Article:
Friday, January 10, 2014


I got a record player for Christmas.  Yesterday, I set it up after finally managing to get together a couple speakers, speaker wire, an amp, and some records.

Before 2013, I'd never really been much interested in vinyl. I love music, and I listen to a lot of it, but I am not an audiophile in the least.  Vinyl seemed almost perversely difficult: at once fragile and clunky.  Yeah, I'd heard claims that, if you got the right setup, nothing compared to a turntable.  Sure.  If you get the right setup, I would allow for the possibility at the highest level of equipment.  But then, who but the most obsessed could divine the difference?  Any minimal increase in sound quality couldn't possibly be worth an investment I couldn't come close to making.  We're talking thousand dollar styluses (styli is also correct!).  Thousand dollar speaker wire.

Why pursue an expensive, obsolete parallel music platform when I already had first tapes, then CDs?  You could get those anywhere that sold music.  But you had to go looking for vinyl.   After the dawn of constant connectivity (2007?) I got all my music from emusic for a while, then pandora and spotify took over.  Now, the only reason I even own CDs is the car CD player.

My thinking changed in the fall of 2013 when I heard Paul Green play some records on Radio Woodstock.   Maybe Led Zeppelin.  It was something rich and meaty.  It did sound richer than the rest of the (digital) tracks they were spinning.  Somehow brighter and fuller.  This perception of mine may have been a sort of placebo, but, I am sure it sounded good, and certainly not inferior to the other tracks.

I started to think I might want to sink a couple hundred bucks into a budget system.  If the purity of vinyl could come through a radio over car speakers, surely even a mediocre record player and speakers could still produce very satisfying sound.

The lure of vinyl came not just from a perceived richness of sound, but also from its anachronistic quality.
Its simplicity is its advantage.  For one, I have a rudimentary understanding of how a turntable and speakers work.  Not so much with a CD.

And then there's the feel of a record in your hands. I've long been attracted to records as objects because they flat out look cool: all glossy and grooved, spinning smoothly, cardboard jackets like this.  Even better than unfolding the paper insert from a cassette case is sliding a record out of its sleeve, and then poring over the album art and lyrics while the sound washes over you.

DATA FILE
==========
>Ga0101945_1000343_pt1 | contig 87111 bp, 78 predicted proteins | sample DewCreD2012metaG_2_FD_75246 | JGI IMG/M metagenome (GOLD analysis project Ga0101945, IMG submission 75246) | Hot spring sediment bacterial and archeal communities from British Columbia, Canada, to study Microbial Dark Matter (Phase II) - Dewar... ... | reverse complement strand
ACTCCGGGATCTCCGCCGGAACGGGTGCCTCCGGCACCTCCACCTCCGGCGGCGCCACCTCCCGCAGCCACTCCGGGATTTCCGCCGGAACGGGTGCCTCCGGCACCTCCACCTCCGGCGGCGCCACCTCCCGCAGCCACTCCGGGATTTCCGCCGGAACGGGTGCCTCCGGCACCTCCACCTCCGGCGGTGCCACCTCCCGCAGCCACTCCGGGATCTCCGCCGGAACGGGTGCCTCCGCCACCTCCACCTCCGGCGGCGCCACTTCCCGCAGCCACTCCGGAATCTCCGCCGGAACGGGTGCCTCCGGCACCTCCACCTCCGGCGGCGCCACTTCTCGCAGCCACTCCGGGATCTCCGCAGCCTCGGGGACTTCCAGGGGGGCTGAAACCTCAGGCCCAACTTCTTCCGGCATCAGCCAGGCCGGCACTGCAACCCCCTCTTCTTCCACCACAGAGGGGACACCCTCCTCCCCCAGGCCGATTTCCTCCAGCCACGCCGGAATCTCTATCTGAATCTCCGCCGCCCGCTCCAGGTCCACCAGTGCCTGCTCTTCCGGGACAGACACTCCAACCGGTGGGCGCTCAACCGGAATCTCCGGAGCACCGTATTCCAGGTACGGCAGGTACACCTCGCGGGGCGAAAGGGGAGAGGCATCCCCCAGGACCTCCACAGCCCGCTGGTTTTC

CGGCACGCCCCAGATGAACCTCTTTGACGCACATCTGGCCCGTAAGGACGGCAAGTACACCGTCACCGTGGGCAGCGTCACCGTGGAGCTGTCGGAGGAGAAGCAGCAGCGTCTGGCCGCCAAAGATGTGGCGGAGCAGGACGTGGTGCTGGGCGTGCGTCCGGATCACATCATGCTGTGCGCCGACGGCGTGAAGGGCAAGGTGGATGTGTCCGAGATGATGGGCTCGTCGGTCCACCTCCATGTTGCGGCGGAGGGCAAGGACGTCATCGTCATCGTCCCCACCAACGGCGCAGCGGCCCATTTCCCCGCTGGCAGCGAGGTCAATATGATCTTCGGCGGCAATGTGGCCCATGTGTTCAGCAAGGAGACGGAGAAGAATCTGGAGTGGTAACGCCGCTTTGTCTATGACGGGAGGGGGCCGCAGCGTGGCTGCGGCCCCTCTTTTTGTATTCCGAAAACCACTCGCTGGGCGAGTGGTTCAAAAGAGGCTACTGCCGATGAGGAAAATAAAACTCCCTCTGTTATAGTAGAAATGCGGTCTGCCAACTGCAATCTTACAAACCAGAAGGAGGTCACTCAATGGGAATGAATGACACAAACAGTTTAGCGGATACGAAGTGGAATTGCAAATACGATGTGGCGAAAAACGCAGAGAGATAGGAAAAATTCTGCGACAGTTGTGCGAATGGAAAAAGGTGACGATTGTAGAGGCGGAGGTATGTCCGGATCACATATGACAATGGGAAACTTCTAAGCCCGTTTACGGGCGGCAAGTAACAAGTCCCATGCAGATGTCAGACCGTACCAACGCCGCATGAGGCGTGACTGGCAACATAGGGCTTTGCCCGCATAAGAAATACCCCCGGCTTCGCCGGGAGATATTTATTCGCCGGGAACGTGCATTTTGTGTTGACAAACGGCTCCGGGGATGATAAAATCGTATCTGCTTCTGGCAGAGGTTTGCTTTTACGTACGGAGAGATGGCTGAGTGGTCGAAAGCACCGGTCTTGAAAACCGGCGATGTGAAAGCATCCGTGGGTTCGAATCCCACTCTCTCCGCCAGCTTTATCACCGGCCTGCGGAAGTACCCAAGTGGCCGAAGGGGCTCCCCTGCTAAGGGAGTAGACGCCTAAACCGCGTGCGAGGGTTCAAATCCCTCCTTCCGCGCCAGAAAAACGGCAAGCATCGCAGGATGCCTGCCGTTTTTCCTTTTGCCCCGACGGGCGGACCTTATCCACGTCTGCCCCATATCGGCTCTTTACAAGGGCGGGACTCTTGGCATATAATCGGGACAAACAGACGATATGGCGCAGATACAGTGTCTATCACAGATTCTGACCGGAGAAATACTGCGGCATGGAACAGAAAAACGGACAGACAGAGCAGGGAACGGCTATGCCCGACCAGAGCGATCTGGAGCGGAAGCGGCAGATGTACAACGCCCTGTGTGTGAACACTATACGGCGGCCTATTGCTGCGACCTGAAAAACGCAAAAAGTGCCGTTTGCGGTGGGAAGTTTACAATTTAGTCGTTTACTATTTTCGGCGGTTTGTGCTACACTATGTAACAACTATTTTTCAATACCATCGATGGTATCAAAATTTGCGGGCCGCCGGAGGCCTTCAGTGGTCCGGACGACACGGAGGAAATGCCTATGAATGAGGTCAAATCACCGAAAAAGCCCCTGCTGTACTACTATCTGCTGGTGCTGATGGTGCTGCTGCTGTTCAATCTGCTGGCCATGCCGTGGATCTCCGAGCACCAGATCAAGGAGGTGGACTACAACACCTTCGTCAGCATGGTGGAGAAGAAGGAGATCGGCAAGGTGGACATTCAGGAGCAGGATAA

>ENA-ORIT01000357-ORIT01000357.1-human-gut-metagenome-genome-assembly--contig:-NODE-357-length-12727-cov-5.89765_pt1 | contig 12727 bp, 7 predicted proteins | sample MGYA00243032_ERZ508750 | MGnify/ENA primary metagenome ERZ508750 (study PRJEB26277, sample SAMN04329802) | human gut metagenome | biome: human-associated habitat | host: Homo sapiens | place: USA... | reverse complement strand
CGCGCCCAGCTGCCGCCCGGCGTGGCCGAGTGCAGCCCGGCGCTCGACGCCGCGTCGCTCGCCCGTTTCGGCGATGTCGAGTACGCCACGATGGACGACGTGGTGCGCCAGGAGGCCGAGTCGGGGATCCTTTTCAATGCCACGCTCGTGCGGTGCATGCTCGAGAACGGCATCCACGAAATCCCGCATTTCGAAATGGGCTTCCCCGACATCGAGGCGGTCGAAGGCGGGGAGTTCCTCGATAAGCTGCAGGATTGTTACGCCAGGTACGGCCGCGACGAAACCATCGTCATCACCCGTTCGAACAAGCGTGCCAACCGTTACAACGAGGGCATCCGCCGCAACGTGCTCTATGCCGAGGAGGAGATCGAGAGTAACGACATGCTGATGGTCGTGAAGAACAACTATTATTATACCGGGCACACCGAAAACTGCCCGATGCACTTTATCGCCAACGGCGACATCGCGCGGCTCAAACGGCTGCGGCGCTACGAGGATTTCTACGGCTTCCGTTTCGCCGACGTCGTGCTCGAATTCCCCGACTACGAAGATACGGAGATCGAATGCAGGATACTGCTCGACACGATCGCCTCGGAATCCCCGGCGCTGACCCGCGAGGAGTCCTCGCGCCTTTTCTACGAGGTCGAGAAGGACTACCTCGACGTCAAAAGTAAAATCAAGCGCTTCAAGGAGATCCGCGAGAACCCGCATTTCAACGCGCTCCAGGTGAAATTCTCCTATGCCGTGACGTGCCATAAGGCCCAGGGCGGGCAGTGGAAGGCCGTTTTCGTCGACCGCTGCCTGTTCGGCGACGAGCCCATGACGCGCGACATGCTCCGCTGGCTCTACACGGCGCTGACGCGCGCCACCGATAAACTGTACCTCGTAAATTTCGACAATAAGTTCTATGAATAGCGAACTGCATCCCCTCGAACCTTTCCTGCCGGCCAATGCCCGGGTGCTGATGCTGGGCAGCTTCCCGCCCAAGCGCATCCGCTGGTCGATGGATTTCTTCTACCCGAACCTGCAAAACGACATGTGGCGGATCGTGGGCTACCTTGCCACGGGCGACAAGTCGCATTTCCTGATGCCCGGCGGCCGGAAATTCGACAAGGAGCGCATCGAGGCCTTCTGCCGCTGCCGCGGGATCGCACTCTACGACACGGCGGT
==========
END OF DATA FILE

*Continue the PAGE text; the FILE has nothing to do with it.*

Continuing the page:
If you put your ear near the turntable, you can even hear the sound coming off the record.  How cool is that?

Looking for records is an adventure with tangible rewards.  I found Born to Run for a dollar. I figured it was probably all crapped up (I can't really tell if a record is in bad shape unless it is severely scratched).   When I put it on, it popped a little on the first song, but after that, it was perfect. Won that find.

Maybe most importantly, it isn't smart, and it doesn't have Internet connectivity.  When you listen to a record, it's not collecting your data or playing commercials at you.  Record listening is a step removed from the commodity and markets that attend every online moment.   Which I think makes it easier to appreciate the music as art.

Then again, all the pre-internet nostalgia and appreciation for the object of an album itself wouldn't com to much if my contemptible little setup didn't sound at least a little awesome.  And it does.  Better than anything I've ever had.  (I admit I've spent an unforgivable lot of time listening to music over computer speakers). Now, if I plugged a CD player into the setup instead of the turntable and cued up the same album, I don't know whether it would sound better or worse or whether I would be able to tell the difference.  But I do know that I've been having a blast with it so far.  Looks like I'm going to need more than four records.